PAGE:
• Avoiding oral sex if oral blisters are present. 
  • Do not have multiple sex partners.
  • Pregnant women should avoid sex with someone with active herpes.
 

Symptoms and Signs of Herpes

Lots of people infected with herpes do not have any symptoms. The symptoms one might get depends upon wherever they have a first or recurrent infection. 

As common with many viral infections, the first thing people notice after getting herpes is feeling ill with a mild fever, body weakness, and body pain. Small, sore blisters appear around the genitals or mouth usually over 1-2weeks, which shortly rupture and turn to empty painful ulcers. Lymph glands that counter infection may get swollen. 

After initial infection, the virus groups up and remains inactive in the nerves at the base of the spine. People are asymptomatic at this stage. 

Recurrence is very common. This is commonly caused by triggers such as illness, stress, sunlight, and tiredness. It occurs when the virus moves through nerves to the outside of the skin, which leads to multiple ulcers. Routinely, reinfection has milder symptoms and tends to go early than the initial infection.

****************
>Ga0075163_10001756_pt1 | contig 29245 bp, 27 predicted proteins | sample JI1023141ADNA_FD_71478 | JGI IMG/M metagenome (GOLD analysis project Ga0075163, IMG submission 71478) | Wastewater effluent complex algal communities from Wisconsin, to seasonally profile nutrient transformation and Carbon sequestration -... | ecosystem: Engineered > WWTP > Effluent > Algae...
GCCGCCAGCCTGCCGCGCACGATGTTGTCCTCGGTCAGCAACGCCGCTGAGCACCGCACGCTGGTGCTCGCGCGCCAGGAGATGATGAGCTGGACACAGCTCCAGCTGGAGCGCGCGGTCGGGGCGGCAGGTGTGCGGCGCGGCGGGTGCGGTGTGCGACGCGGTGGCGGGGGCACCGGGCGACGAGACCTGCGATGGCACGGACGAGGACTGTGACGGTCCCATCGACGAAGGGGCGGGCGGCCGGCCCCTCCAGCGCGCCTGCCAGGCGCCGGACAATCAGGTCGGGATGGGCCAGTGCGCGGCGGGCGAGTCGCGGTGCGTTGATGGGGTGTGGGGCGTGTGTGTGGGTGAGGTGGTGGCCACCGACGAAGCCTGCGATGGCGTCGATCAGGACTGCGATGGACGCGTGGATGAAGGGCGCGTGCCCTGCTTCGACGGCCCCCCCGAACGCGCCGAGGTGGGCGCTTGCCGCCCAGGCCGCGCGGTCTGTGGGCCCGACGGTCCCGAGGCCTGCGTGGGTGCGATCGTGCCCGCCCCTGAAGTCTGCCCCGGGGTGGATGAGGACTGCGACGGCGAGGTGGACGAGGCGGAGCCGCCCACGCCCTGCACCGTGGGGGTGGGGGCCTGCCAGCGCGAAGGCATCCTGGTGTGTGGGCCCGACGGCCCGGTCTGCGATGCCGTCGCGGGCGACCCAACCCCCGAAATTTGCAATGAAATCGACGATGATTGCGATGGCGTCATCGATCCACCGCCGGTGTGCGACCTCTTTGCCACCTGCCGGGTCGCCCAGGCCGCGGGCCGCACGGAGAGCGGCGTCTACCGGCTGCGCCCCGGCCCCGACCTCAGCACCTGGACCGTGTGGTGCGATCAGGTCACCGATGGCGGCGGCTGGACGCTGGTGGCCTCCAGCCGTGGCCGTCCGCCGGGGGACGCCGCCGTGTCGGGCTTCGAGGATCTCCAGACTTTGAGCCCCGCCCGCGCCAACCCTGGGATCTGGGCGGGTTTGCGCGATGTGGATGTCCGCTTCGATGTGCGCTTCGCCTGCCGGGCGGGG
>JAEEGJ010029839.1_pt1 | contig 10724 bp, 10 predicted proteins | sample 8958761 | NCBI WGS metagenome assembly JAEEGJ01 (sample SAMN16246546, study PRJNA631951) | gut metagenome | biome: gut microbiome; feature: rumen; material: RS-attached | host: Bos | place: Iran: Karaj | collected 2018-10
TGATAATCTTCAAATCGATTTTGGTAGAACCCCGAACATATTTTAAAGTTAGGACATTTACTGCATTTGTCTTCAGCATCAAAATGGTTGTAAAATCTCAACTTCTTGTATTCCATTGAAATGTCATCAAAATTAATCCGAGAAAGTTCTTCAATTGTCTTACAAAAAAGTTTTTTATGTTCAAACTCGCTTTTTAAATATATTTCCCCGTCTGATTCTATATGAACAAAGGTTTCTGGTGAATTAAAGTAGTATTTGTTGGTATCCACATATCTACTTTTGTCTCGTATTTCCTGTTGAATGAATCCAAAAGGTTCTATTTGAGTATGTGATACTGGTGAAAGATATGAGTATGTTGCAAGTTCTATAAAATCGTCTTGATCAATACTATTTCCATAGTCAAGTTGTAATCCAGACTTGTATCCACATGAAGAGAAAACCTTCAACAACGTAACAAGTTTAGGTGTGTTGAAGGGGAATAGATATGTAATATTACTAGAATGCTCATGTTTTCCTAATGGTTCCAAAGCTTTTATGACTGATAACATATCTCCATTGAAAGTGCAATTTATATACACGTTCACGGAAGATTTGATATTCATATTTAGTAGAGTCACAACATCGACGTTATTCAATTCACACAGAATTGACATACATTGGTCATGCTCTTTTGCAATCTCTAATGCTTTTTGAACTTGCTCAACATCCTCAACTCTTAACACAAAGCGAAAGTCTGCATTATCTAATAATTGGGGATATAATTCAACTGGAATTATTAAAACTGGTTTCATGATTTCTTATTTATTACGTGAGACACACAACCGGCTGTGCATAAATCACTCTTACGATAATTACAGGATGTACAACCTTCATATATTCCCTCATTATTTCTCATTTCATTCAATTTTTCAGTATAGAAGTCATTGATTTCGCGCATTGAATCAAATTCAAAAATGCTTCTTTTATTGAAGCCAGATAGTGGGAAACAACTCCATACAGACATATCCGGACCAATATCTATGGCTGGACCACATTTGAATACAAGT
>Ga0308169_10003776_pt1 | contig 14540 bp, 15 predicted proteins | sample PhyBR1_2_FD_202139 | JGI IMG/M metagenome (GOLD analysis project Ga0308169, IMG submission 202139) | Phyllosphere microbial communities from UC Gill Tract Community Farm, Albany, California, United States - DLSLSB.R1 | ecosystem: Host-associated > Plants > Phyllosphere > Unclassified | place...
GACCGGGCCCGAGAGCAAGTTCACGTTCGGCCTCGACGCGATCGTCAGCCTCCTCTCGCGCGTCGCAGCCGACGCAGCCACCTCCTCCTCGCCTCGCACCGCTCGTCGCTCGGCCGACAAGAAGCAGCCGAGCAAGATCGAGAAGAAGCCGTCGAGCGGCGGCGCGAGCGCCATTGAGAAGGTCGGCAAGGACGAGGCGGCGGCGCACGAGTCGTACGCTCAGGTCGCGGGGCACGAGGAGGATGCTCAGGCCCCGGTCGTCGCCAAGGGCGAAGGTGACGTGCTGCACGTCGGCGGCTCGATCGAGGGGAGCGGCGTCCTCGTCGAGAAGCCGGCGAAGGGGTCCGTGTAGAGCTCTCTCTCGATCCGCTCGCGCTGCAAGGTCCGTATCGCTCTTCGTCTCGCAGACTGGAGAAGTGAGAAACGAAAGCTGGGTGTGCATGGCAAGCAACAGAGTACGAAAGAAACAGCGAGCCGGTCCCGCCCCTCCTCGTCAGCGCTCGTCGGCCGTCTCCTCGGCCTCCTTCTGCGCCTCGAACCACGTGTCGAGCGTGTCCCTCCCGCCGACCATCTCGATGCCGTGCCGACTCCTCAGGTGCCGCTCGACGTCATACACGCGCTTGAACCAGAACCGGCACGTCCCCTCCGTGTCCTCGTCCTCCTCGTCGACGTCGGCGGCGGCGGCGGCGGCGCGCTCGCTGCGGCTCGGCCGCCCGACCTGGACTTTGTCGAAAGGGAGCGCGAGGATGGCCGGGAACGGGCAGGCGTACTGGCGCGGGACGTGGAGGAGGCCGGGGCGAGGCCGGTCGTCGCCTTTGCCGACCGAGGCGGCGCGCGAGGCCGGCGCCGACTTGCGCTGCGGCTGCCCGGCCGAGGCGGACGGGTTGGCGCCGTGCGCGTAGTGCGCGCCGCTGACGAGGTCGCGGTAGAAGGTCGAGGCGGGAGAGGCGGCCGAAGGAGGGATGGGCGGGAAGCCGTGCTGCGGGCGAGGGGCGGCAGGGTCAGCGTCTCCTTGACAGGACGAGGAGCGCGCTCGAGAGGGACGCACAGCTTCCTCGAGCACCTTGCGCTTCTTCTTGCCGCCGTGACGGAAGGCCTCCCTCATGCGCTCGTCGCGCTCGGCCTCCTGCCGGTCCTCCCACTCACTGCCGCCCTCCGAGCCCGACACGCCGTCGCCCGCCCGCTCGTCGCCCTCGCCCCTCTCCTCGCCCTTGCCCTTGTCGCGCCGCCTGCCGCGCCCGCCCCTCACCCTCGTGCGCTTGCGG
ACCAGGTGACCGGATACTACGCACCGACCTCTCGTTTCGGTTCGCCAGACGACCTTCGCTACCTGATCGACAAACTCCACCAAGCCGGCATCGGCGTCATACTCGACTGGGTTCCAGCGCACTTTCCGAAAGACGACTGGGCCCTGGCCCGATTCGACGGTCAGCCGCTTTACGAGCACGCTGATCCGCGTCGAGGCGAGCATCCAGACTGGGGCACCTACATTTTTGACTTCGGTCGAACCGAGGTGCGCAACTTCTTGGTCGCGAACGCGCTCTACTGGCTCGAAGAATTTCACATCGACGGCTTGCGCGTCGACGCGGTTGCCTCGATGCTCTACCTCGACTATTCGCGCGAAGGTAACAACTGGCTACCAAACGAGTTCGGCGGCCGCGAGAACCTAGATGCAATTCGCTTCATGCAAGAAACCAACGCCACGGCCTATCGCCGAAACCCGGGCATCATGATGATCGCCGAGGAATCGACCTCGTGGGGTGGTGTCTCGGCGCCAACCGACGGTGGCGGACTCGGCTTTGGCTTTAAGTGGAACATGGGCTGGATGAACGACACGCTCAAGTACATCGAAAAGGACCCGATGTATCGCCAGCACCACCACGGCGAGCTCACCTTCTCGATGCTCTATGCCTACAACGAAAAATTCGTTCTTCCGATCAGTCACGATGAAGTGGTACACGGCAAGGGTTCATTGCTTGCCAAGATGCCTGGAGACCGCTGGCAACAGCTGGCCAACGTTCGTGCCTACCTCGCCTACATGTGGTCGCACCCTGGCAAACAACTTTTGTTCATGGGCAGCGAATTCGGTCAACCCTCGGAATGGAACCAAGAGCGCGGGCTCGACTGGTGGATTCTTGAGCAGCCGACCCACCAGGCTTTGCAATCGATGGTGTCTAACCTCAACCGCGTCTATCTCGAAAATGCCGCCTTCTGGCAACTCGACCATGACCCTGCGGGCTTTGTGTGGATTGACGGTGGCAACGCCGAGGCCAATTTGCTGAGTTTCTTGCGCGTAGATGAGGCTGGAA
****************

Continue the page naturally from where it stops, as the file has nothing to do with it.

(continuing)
Diagnosis of Herpes

The diagnosis of genital herpes is established on an individual’s medical history, thorough physical examination with aid of tests. Genital herpes resembles other sexually transmitted diseases, hence it is necessary to rule out those infections such as syphilis, gonorrhea, and chancroid.

Tests are used to confirm the diagnosis and also to recognize the responsible virus either HSV-1 or HSV-2. Some of the tests available to doctors are given below:
  • Polymerase chain reaction (PCR) test: In this test, copies of DNA are made from blood, or tissue samples. This is used to confirm and determine the type of HSV. 
  • Viral culture: It is a difficult and time-consuming test that shows the presence of HSV in blisters or ulcers. 
  • Blood test: This is done when a person has a past infection but does not have any symptoms currently. This can detect HSV antibodies that are formed after previous exposure to HSV. 
 

Treatment of Herpes

Herpes is an incurable infection. Treatment mainly focuses on easing the symptoms and reducing the outbreaks. The drugs that are mainly used are antiviral drugs such as acyclovir, famciclovir, and valacyclovir. They halt the multiplication of the herpes virus.